The roads are trucked! by underground

Whilst I support the right to protest and agree with why they were protesting, I can’t help but think that the truckers’ protest yesterday was overly disruptive and irresponsible. Yes, it did put a lot of pressure on the government to recognise their concerns, a government that has ignored public opinion on various issues, but did everyone else have to be disrupted? Even emergency vehicles were affected. I’m glad I wasn’t working, as I would have had to get up much earlier to catch a bus that would only take me half way! However my main concern is the environmental cost of such a protest. How much diesel was consumed and how much pollution was produced? I’m all for protest and disruption, but surely a simple strike would have had the same affect? If no trucks were on the road, government would have to pay attention. Long live the humble strike!

Herald online responses were generally sympathetic to the truckies and accommodated the protest, although many pointed out the damage trucks do to the roads and the need to offset this with road users charges. I do agree to some extent, however these extra charges are only going to be passed on to consumers anyway through higher prices for goods. Families are already struggling and social agencies and charitable organisations’ resources are worryingly stretched (link to story not yet published by Herald…). Considering the vital part their labour plays in our economy and our way of life, surely government should pick up the bill and pay for fixing the roads. Of course we still then pay, but those who drive those trucks for long hours, often through the night, should not be the targets of the charges. And the end of the day, more should be done to 1) give the truckies better working conditions, shorter hours, better pay, 2)get commuters of the road and into public transport (current initiatives fall short) and 3) speed up the transition of all vehicles onto sustainable and environmentally friendlier fuels.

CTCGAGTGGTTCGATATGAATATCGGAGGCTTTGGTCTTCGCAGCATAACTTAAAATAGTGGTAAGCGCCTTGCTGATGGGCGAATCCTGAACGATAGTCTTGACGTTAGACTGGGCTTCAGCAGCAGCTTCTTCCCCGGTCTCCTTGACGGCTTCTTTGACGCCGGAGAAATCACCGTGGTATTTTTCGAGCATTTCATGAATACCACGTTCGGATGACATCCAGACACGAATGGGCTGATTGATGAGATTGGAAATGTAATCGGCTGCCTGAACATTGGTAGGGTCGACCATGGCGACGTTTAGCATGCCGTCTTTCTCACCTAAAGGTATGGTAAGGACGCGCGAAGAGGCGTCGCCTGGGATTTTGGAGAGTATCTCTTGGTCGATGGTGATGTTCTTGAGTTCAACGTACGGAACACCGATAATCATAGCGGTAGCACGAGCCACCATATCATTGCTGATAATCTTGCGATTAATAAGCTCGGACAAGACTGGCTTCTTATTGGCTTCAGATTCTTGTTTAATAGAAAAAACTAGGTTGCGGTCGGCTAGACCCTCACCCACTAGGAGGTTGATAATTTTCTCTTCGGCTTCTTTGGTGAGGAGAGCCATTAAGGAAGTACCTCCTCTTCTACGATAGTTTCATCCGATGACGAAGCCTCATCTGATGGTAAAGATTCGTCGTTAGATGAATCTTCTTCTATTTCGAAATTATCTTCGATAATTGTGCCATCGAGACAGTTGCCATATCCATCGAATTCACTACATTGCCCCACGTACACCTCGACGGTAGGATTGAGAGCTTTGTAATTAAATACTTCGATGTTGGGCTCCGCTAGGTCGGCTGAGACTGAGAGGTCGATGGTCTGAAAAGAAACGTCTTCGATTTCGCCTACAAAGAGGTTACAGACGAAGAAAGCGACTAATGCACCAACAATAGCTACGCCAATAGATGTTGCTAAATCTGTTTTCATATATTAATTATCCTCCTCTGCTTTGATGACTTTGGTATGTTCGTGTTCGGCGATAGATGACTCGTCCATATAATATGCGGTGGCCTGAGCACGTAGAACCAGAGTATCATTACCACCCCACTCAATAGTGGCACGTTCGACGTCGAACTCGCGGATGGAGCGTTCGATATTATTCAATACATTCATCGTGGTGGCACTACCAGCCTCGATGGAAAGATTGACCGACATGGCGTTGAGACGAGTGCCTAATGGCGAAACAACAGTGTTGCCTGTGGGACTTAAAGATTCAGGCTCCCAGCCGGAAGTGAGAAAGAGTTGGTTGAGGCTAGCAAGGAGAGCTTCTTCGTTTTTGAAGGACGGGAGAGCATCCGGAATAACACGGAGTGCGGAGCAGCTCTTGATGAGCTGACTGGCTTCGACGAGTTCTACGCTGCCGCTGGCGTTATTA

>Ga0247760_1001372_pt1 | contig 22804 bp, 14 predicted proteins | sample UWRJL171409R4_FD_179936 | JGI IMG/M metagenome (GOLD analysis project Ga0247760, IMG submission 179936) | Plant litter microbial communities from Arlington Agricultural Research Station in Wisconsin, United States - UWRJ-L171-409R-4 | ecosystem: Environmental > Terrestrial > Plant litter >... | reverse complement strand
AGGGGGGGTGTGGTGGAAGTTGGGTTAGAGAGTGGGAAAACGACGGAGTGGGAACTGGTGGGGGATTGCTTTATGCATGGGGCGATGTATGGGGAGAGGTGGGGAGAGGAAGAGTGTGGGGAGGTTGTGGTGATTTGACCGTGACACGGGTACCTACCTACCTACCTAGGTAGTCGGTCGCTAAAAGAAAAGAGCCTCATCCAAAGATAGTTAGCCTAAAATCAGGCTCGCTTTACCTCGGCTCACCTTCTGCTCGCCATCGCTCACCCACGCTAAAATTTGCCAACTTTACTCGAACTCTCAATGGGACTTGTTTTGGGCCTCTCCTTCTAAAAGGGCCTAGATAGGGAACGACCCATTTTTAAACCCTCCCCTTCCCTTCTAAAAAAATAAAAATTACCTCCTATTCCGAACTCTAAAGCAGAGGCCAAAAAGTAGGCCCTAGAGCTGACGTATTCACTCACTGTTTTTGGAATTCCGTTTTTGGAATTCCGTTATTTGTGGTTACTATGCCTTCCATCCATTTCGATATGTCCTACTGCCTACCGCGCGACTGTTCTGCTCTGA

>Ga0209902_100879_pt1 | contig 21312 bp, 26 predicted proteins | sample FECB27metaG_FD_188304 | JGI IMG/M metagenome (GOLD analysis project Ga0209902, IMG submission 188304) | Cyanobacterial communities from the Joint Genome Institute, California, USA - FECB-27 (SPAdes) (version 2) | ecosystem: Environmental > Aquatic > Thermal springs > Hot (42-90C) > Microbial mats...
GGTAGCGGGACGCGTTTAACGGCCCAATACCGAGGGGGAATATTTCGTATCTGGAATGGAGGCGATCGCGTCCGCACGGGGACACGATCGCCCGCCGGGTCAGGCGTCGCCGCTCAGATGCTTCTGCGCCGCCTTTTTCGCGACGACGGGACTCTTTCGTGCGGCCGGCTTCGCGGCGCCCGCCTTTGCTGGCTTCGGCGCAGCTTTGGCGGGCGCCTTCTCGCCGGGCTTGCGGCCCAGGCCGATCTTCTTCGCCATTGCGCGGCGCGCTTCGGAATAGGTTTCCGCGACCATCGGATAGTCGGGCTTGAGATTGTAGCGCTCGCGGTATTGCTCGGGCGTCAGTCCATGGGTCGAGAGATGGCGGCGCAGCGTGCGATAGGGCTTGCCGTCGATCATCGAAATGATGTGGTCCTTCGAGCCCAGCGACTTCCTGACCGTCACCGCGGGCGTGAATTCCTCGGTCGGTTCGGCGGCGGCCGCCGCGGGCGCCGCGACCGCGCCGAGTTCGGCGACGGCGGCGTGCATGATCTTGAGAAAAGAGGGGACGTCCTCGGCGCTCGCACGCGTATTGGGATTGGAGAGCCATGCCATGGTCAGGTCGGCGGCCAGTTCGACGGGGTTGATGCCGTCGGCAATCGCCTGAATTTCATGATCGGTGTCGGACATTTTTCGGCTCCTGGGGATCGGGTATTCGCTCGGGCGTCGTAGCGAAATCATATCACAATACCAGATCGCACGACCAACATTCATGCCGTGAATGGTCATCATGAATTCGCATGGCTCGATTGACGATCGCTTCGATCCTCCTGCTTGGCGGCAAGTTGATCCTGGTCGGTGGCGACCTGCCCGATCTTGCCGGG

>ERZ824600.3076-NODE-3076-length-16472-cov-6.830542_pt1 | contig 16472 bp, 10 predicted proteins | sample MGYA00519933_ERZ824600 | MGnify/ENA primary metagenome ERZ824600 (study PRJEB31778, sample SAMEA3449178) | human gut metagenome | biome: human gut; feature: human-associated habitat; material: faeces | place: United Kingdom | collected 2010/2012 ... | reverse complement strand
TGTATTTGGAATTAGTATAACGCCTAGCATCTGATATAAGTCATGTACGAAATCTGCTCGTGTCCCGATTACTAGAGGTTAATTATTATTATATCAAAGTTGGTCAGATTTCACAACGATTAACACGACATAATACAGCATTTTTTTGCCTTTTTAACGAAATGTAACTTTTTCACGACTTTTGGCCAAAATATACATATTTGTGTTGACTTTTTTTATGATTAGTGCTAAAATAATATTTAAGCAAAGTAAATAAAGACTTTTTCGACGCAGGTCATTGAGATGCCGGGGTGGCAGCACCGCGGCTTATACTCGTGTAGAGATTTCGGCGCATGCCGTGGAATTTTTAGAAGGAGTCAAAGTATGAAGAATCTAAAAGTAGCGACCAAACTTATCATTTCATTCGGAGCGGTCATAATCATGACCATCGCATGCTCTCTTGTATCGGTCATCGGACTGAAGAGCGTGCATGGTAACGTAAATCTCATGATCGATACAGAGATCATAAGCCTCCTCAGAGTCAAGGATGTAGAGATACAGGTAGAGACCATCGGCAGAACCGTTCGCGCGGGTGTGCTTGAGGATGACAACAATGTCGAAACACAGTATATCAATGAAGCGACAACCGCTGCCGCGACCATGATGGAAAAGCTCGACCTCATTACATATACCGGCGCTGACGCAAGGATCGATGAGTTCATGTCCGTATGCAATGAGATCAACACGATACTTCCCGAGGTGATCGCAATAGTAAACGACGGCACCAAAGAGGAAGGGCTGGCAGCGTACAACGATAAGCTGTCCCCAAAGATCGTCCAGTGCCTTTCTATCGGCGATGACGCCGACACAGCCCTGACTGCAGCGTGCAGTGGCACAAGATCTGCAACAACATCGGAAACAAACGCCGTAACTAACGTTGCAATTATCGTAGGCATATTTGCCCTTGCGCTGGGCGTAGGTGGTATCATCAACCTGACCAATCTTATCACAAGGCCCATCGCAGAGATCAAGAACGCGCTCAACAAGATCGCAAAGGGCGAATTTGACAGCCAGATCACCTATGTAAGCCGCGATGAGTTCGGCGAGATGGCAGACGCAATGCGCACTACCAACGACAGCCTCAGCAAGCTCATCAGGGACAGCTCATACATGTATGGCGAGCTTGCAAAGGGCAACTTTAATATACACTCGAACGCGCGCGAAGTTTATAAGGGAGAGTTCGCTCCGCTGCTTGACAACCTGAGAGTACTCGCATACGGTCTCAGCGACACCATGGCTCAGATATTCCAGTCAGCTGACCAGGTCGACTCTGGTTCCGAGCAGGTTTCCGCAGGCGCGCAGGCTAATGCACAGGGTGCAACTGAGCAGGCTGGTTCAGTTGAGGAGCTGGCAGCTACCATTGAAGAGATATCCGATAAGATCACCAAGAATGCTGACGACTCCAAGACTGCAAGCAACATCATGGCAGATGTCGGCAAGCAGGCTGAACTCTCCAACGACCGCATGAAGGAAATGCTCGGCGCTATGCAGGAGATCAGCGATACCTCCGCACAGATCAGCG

So with Labour sliding down the polls, how is another deluge of unpopular attention going to affect the party’s fortunes come election time? Kiwiblog’s David Farrar made a good point:

“Just had a verbal report from Auckland on the Truck protest. I am told that the Motorway between Auckland and Papakura is stacked full of trucks for the entire 25 kms. This is an estimated 4,500 trucks in Auckland alone. That is a lot of pissed off voters, many of them traditional Labour voters.”

I have to agree. It really does make you wonder who is there left to support the party, now that the traditional base is feeling alienated. Workers jobs are being lost, either through cost cutting or automation, and Labour’s proud record on employment is under threat. Although most of the stresses on the economy are from overseas occurrences out of the control of the government, many think the surplus Labour created and the prosperous economic times of a few years back have been wasted. The party has often put its arse on the line to support good but unpopular legislation, but there is only so much unpopular legislation a government can push. It appears almost inevitable that National will be elected, not for being an inspiring pleasing alternative, but for not being Labour. Labour is well and truly trucked!

(I was not too sure which headline to go with for this post. I had “For trucks’ sake”, “I don’t give a truck”, “What the truck?”, “Trucking mayhem”, “We’re all trucked”, and “Driver’s are trucked off”!)


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